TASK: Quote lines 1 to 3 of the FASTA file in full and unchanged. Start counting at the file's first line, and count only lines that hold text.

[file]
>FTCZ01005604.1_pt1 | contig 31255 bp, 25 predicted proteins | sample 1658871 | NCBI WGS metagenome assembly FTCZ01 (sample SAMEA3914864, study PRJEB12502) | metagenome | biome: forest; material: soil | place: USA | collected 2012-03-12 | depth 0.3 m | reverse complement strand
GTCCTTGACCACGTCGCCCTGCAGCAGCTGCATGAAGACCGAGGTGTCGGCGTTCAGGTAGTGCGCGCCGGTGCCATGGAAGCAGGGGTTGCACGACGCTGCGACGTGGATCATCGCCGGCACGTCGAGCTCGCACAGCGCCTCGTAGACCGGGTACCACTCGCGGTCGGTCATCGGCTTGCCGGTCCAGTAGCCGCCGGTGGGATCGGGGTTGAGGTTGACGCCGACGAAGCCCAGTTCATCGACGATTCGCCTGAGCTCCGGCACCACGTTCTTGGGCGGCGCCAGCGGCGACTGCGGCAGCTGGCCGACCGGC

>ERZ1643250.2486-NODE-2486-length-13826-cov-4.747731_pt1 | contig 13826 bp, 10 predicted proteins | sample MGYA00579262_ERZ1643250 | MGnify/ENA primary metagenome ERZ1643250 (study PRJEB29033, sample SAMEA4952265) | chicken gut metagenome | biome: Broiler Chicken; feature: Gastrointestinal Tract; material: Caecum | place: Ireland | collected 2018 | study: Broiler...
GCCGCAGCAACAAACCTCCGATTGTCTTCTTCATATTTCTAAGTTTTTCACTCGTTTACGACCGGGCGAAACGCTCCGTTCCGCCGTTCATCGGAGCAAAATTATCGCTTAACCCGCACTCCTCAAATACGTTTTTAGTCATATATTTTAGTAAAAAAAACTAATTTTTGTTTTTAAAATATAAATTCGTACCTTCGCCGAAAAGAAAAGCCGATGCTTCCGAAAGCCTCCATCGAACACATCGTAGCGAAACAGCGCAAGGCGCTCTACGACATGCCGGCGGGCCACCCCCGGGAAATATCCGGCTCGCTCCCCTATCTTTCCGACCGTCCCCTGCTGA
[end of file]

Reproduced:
>FTCZ01005604.1_pt1 | contig 31255 bp, 25 predicted proteins | sample 1658871 | NCBI WGS metagenome assembly FTCZ01 (sample SAMEA3914864, study PRJEB12502) | metagenome | biome: forest; material: soil | place: USA | collected 2012-03-12 | depth 0.3 m | reverse complement strand
GTCCTTGACCACGTCGCCCTGCAGCAGCTGCATGAAGACCGAGGTGTCGGCGTTCAGGTAGTGCGCGCCGGTGCCATGGAAGCAGGGGTTGCACGACGCTGCGACGTGGATCATCGCCGGCACGTCGAGCTCGCACAGCGCCTCGTAGACCGGGTACCACTCGCGGTCGGTCATCGGCTTGCCGGTCCAGTAGCCGCCGGTGGGATCGGGGTTGAGGTTGACGCCGACGAAGCCCAGTTCATCGACGATTCGCCTGAGCTCCGGCACCACGTTCTTGGGCGGCGCCAGCGGCGACTGCGGCAGCTGGCCGACCGGC

>ERZ1643250.2486-NODE-2486-length-13826-cov-4.747731_pt1 | contig 13826 bp, 10 predicted proteins | sample MGYA00579262_ERZ1643250 | MGnify/ENA primary metagenome ERZ1643250 (study PRJEB29033, sample SAMEA4952265) | chicken gut metagenome | biome: Broiler Chicken; feature: Gastrointestinal Tract; material: Caecum | place: Ireland | collected 2018 | study: Broiler...